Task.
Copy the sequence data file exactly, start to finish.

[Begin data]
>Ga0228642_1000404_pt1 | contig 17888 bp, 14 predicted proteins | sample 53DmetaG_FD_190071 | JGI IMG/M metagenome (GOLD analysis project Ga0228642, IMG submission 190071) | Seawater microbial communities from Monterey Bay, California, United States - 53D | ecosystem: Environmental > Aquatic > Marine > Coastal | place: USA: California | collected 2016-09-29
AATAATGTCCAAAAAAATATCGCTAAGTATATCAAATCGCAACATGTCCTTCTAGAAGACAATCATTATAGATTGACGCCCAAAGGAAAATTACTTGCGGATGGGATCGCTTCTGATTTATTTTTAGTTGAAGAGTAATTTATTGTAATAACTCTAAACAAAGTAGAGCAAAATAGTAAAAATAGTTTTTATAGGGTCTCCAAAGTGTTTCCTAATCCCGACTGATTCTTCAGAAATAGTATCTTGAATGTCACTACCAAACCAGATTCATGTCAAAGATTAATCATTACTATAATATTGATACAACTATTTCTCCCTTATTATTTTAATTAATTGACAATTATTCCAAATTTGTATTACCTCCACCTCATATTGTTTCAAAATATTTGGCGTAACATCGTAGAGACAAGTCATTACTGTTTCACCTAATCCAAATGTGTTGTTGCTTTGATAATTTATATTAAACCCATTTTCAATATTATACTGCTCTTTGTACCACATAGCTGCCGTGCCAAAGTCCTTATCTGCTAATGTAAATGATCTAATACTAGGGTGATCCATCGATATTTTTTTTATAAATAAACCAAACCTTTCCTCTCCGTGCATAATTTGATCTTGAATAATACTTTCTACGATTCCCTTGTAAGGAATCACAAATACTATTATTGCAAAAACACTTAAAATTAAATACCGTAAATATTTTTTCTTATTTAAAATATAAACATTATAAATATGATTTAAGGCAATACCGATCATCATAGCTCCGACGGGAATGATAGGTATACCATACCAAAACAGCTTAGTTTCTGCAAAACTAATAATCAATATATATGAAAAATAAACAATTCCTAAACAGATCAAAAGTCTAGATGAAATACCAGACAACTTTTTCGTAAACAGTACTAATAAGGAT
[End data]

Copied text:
>Ga0228642_1000404_pt1 | contig 17888 bp, 14 predicted proteins | sample 53DmetaG_FD_190071 | JGI IMG/M metagenome (GOLD analysis project Ga0228642, IMG submission 190071) | Seawater microbial communities from Monterey Bay, California, United States - 53D | ecosystem: Environmental > Aquatic > Marine > Coastal | place: USA: California | collected 2016-09-29
AATAATGTCCAAAAAAATATCGCTAAGTATATCAAATCGCAACATGTCCTTCTAGAAGACAATCATTATAGATTGACGCCCAAAGGAAAATTACTTGCGGATGGGATCGCTTCTGATTTATTTTTAGTTGAAGAGTAATTTATTGTAATAACTCTAAACAAAGTAGAGCAAAATAGTAAAAATAGTTTTTATAGGGTCTCCAAAGTGTTTCCTAATCCCGACTGATTCTTCAGAAATAGTATCTTGAATGTCACTACCAAACCAGATTCATGTCAAAGATTAATCATTACTATAATATTGATACAACTATTTCTCCCTTATTATTTTAATTAATTGACAATTATTCCAAATTTGTATTACCTCCACCTCATATTGTTTCAAAATATTTGGCGTAACATCGTAGAGACAAGTCATTACTGTTTCACCTAATCCAAATGTGTTGTTGCTTTGATAATTTATATTAAACCCATTTTCAATATTATACTGCTCTTTGTACCACATAGCTGCCGTGCCAAAGTCCTTATCTGCTAATGTAAATGATCTAATACTAGGGTGATCCATCGATATTTTTTTTATAAATAAACCAAACCTTTCCTCTCCGTGCATAATTTGATCTTGAATAATACTTTCTACGATTCCCTTGTAAGGAATCACAAATACTATTATTGCAAAAACACTTAAAATTAAATACCGTAAATATTTTTTCTTATTTAAAATATAAACATTATAAATATGATTTAAGGCAATACCGATCATCATAGCTCCGACGGGAATGATAGGTATACCATACCAAAACAGCTTAGTTTCTGCAAAACTAATAATCAATATATATGAAAAATAAACAATTCCTAAACAGATCAAAAGTCTAGATGAAATACCAGACAACTTTTTCGTAAACAGTACTAATAAGGAT